Whidbey Examiner, December 26, 2013
December 26, 2013 edition of the Whidbey Examiner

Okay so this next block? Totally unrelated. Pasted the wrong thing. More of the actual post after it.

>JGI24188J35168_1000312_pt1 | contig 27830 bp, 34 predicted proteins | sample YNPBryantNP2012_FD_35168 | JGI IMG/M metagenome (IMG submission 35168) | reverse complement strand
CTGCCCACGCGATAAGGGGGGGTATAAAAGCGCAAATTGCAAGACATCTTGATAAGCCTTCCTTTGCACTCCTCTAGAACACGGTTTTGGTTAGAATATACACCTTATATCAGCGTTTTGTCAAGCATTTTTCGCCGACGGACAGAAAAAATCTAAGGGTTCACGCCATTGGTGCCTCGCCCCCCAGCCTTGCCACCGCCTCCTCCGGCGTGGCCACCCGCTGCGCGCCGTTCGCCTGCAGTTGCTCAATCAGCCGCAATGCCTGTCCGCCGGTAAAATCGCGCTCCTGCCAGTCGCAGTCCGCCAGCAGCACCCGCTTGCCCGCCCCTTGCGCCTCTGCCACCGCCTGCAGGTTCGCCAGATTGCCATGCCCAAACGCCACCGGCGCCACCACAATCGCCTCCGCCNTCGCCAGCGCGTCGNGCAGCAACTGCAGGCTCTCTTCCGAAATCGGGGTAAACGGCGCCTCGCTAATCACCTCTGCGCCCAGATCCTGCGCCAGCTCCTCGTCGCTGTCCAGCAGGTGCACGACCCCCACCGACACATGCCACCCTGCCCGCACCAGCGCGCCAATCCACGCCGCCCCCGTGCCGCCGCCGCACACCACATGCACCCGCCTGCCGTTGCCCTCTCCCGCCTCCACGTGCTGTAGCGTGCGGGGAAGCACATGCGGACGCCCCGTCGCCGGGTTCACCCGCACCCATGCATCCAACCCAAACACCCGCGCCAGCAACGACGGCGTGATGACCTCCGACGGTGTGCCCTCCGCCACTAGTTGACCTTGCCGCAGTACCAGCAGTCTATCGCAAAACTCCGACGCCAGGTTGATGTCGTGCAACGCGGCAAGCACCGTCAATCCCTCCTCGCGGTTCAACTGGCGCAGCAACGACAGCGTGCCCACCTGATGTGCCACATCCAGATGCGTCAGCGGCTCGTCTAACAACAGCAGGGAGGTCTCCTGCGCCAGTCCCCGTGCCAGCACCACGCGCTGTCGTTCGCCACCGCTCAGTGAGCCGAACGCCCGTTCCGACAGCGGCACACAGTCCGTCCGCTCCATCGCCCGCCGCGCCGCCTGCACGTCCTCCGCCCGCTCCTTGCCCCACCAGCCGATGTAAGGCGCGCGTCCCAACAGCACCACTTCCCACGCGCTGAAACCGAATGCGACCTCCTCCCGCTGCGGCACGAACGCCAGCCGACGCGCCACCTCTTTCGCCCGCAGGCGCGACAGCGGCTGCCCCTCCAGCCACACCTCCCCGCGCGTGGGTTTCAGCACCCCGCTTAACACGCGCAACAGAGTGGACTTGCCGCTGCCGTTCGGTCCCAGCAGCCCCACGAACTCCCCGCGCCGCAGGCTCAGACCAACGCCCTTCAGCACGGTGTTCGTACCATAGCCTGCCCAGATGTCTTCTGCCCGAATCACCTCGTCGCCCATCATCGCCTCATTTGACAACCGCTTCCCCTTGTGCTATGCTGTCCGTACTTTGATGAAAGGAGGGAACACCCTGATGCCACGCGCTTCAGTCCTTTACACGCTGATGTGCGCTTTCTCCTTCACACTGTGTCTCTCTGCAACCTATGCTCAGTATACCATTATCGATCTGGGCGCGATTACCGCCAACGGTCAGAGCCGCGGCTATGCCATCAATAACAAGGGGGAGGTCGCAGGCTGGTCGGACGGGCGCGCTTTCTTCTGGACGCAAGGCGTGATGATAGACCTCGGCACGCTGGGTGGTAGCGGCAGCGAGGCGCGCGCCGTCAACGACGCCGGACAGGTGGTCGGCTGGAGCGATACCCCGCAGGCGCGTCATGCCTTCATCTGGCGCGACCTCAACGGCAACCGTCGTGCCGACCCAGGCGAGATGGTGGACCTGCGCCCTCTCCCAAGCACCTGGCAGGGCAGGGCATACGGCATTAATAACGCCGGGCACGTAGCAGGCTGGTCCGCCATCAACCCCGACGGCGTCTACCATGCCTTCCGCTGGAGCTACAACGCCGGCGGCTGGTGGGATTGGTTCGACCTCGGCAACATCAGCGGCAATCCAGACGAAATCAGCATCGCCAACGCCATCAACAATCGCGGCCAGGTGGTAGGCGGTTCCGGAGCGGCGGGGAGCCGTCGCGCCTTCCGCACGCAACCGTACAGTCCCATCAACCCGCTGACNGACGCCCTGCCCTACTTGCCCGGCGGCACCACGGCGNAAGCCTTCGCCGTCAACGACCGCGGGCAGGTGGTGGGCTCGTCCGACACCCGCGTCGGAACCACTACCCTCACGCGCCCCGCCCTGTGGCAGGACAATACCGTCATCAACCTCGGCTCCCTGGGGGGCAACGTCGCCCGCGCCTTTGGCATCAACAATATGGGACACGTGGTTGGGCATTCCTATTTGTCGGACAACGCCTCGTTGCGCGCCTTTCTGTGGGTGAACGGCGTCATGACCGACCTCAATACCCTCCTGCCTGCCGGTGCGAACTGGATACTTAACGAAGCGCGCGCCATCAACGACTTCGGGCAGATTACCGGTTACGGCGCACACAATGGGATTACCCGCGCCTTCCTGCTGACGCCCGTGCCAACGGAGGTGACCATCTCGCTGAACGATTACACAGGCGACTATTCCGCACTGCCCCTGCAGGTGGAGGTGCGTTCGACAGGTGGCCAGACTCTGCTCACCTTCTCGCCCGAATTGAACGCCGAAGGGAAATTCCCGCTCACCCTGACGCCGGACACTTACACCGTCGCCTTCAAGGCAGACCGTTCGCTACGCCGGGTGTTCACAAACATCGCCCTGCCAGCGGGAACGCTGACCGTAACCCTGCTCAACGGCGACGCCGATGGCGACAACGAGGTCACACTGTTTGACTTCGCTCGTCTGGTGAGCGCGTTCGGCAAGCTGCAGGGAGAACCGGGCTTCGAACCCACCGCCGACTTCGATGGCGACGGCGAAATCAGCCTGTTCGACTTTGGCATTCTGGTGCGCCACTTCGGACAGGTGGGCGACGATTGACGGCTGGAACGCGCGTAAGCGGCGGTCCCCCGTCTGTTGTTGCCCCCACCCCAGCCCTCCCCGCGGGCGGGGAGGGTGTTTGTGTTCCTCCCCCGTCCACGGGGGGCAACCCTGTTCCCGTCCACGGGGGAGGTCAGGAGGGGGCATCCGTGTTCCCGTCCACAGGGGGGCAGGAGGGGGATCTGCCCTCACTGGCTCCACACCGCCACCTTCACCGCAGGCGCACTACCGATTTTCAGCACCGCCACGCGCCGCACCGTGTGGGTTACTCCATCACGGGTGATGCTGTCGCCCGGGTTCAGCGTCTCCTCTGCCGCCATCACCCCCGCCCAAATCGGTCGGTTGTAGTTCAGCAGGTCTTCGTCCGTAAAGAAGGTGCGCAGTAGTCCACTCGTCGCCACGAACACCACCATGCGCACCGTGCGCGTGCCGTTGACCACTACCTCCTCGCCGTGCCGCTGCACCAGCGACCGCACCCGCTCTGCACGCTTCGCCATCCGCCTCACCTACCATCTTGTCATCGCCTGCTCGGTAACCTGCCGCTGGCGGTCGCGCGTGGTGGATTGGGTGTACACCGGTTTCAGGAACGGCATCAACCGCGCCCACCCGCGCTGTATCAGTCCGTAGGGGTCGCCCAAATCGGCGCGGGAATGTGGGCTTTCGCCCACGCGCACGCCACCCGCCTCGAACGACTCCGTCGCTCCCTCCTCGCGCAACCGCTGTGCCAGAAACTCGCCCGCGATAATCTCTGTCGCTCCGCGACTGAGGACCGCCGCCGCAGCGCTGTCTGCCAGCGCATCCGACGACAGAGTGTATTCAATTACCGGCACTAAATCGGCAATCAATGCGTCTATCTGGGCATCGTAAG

50 THURSDAY, DECEMBER 26, 2013 ¢ VOL. 19, NO. 21 Students’ food drive helps into new year By Nathan Whalen Staff Reporter Season of giving A group of students at Coupeville Elementary School spent busy weeks collecting food for Gifts from the Heart food bank, which serves low-income families in Coupeville and Greenbank. Each member of the school’s Leadership Club, which consists of about 15 students, had assigned classrooms to collect the bins, fourth-grader Anika Rasmussen said. Fellow leadership club member Ja’Kenya Hoskins noted that some of the bins were overflowing when they picked them up. The club had a goal for each class during the food drive. For classes in kindergarten through first-grade, the goal was 100 nonperishable food items. For classes in third-grade through fifth-grade, the goal was 150 food items. The food drive ended Dec. 20 in time for the winter break. Classes that achieve the goal will get a treat — a lollipop dance performed by Principle Dave Ebersole. He will dance in a classroom wearing a top hat adorned with lollipops and other decorations, Rasmussen said. “Mr. Ebersole throws out lollipops to the kids,” fourth-grader Mckenna Somes said. Fourth-grader Isabelle Wells added that three or four students will wear reindeer hats and bells and join Ebersole. Jon Gabelein, who is the club advisor, said more than 1,000 items had been collected as of Dec. 17. The high school also conducted a food drive that wrapped up Dec. 20. Molly Hughes, director of Gifts from the Heart, said the collections from the schools help the food bank get through January and February. “For several years, the high school food drive is our biggest one of the year,” Hughes said. She noted the elementary school provided other help to the food bank when the fifth-grade class recently donated cases of oranges and grapefruit. Gifts from the Heart typically dispenses food the second and fourth Wednesdays of the month from locations in Coupeville and Greenbank. Nathan Whalen photo Irene Gustafson organizes fresh produce at Gifts from the Heart food bank last week. The food bank changed its distribution days this month so it could help families prior to Christmas. Coupeville students get weekend meals In the past three months, more than 40 students at Coupeville Elementary School have received food to help get them through the weekend. The Gifts from the Heart’s Meals 2 Kids program started in the fall for students who qualify for free and reduced lunches. Every Friday, students will receive two breakfasts, two lunches, two beverages, two snacks and two pieces of fresh fruit. Molly Hughes, who heads Gifts from the Heart food bank, said the 41 students participating in the food program are from 20 families living within the school district’s boundaries. The number of students in the Coupeville School District who qualify for free and reduced lunches stands at 34.5 percent. Hughes added that organizers of the program planned for a maximum of 50 students to receive the weekend food and the food bank is receiving donations earmarked for the Meals 2 Kids program. Gifts from the Heart helping through holidays By Nathan Whalen Staff Reporter About a dozen volunteers spent the morning of Dec. 18 sorting food being distributed to families on Central Whidbey Island. Coupeville’s Gifts from the Heart food bank volunteers were busy making sure low income families had a holiday meal in time for Christmas. Volunteers expected to give out around 150 Christmas hams last week as part of the twice monthly dispersal times that take place in Greenbank and Coupeville. In addition to the hams, volunteers were also busy sorting bags of groceries that are given to low-income families. The food bank had to change its dispersal dates this month to the first and third Wednesday of the month so people could get help before Christmas. Hughes said a community effort is needed to provide the holiday food. Gifts from the Heart worked with Prairie Center to get a good deal on the hams and such places as the high school to help store the extra food. She added that several farms, including Sherman farms and Rosehip Farm provided squash for residents. The holiday distribution comes as two food drives are winding down in the Coupeville School District. The donations from the schools helps the food bank get through January and February. Gifts from the Heart food bank dispersed 164 turkeys to families in time for Thanksgiving. Hughes said the Thanksgiving dispersal was the second busiest month since 2011. The local food bank typically doles food the second and fourth Wednesdays of the month at the Coupeville Boys and Girls Club and the Greenbank Progressive Club.